Today Riley got dropped off after another great day of daycare, and his trainer told me that he was extra energetic and loved playing with a doodle named Hazel. He tends to go through periods of being super social with other dogs and then wanting to do his own thing and hang with humans. He’s even had a few favorite puppy pals in both DC and Chapel Hill.
While I was excited to hear that Riley had made a new buddy, it made me wonder: Can dogs have best friends? Here’s what I learned.
It turns out that dogs communicate their preference for another dog in much the same way as humans. Whether at the park, daycare, or on a walk, pups show their interest in a friend through body language. Their ears are often forward, eyes are soft, face has a relaxed expression, and their stance and tail show excitement. Additionally, it’s not uncommon for dogs and their potential best friend to mimic each other’s behavior. They may also seek out friends that have a similar play style.
@minidoodlebentley and @with.love.kaden.and.adalynn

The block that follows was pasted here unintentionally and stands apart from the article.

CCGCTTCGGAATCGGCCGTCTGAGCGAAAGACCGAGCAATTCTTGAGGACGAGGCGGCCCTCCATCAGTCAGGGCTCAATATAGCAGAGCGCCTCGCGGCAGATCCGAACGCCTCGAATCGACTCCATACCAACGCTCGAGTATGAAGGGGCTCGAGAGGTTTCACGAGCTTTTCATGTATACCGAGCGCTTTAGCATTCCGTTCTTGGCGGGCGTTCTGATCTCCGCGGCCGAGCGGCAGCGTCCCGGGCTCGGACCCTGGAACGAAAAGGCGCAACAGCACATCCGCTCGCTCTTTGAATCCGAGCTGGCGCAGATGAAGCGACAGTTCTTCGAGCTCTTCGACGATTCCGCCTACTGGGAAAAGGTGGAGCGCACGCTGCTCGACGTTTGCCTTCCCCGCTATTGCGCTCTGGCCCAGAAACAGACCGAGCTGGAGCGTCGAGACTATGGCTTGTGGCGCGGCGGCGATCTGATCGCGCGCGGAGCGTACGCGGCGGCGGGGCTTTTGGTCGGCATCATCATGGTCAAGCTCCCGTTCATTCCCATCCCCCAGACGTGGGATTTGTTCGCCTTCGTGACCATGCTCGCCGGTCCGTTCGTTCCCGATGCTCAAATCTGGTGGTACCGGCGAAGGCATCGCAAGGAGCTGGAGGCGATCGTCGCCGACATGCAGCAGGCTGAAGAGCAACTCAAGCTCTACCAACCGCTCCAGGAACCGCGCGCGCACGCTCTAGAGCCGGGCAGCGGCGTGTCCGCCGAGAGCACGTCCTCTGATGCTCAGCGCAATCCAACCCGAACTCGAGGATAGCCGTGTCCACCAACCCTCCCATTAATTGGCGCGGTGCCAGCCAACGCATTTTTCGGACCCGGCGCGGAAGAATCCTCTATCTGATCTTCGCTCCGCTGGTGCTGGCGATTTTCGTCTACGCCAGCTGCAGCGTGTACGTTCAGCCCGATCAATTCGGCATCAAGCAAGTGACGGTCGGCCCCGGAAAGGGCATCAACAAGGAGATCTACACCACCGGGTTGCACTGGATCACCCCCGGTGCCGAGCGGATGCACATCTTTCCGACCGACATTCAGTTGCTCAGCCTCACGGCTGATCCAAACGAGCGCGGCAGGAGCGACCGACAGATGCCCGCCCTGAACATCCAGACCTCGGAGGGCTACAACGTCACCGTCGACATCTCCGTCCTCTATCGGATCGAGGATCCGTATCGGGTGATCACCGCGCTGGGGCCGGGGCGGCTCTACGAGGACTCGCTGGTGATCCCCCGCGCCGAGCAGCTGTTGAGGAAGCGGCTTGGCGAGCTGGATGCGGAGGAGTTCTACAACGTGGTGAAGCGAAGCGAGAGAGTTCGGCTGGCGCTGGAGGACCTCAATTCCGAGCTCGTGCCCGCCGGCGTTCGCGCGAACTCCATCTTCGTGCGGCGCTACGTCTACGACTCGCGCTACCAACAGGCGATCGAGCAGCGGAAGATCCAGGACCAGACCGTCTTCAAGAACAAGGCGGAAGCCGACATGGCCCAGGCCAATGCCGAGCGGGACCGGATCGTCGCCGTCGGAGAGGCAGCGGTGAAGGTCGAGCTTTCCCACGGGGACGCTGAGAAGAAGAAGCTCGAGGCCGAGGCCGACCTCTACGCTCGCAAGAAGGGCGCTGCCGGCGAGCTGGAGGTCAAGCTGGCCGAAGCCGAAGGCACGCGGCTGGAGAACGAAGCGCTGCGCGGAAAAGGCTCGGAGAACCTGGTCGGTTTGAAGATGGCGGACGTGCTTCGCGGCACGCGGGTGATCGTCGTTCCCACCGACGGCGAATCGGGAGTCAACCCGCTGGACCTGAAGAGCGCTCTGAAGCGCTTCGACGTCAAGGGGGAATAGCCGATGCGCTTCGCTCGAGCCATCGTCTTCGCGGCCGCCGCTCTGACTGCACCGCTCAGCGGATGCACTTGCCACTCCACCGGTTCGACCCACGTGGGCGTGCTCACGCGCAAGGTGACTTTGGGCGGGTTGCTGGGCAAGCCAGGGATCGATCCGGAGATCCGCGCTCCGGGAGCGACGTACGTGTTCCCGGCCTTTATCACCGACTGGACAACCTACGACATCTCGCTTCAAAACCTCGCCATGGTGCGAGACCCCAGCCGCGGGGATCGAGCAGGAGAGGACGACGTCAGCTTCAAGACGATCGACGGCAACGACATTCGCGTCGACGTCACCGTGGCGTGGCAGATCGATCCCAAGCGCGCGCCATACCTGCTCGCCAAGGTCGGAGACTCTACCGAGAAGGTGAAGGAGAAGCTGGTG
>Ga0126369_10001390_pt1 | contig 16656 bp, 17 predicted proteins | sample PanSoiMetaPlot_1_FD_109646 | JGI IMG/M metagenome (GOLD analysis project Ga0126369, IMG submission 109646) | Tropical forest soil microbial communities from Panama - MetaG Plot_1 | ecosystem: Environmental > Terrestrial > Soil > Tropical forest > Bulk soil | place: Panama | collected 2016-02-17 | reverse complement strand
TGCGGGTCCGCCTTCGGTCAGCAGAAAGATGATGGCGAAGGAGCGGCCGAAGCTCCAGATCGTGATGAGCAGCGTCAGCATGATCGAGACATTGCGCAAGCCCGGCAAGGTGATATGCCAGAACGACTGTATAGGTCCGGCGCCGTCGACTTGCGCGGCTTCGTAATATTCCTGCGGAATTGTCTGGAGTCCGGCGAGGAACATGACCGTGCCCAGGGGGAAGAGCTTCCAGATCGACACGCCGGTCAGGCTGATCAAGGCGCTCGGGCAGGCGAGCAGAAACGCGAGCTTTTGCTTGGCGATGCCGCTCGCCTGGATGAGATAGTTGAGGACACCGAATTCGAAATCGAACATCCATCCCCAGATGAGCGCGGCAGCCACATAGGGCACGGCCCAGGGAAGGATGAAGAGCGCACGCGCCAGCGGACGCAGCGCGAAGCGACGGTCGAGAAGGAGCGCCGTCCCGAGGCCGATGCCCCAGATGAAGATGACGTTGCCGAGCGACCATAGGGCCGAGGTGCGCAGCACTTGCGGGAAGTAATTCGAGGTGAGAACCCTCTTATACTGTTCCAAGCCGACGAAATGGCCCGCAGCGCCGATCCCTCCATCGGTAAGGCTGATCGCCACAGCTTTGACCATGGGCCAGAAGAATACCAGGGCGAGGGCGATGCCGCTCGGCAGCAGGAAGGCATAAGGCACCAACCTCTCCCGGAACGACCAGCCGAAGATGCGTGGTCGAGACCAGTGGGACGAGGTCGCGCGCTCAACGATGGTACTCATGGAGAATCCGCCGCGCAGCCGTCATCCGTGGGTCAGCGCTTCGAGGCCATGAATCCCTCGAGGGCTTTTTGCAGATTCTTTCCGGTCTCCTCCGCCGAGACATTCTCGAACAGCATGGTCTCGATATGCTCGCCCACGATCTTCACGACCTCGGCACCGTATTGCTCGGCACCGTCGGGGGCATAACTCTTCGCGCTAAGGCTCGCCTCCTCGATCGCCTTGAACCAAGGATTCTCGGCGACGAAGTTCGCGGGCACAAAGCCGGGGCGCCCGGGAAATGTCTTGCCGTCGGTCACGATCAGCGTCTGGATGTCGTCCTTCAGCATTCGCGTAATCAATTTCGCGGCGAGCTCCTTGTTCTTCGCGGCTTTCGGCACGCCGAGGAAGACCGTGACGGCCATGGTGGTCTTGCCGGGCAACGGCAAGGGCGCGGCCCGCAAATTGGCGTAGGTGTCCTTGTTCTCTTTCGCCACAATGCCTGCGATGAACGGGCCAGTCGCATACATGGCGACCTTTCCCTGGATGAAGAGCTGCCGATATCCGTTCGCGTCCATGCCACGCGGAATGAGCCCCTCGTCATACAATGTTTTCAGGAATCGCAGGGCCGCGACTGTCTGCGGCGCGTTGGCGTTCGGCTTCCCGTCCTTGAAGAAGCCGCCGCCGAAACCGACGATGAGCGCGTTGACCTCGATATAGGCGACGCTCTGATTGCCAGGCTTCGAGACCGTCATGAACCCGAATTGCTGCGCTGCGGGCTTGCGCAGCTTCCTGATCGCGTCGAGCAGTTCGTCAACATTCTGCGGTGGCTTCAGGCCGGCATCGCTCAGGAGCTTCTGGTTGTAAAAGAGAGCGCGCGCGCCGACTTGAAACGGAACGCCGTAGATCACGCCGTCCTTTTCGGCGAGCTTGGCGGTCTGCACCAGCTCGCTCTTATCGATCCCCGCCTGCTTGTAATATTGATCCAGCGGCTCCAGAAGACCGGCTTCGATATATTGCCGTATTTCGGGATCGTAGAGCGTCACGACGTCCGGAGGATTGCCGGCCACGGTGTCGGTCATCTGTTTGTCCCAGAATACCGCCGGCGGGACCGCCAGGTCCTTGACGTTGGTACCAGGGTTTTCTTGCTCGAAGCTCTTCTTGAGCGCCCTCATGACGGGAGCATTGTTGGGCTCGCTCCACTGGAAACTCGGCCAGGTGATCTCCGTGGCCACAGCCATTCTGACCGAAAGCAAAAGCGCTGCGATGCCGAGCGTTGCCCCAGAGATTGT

Dogs are pack animals, and studies show that having a dog best friend can help decrease stress and increase feelings of safety and comfort. And who are we kidding, having a best friend is a lot of fun! Everything from wrestling, playing chase, and snuggling side by side.
@cooperdoodle2015 and @bowserkoopaha
If you’re like me, you’ve probably wondered: Can dogs have best friends? Here are several signs that your pup has definitely found a bestie in another dog. To start, dog best friends often stay in close proximity to one another and may be uninterested in other dogs. Pups that are BFFs are also more willing to share their toys, bed, water bowl, treats, and food.
With that being said, it’s also possible for a pup to choose a non-dog best friend, such as a cat,
rabbit, or guinea pig. Some pups even pick a human as their bestie. Aww!
@whatslincolnthinkin and coco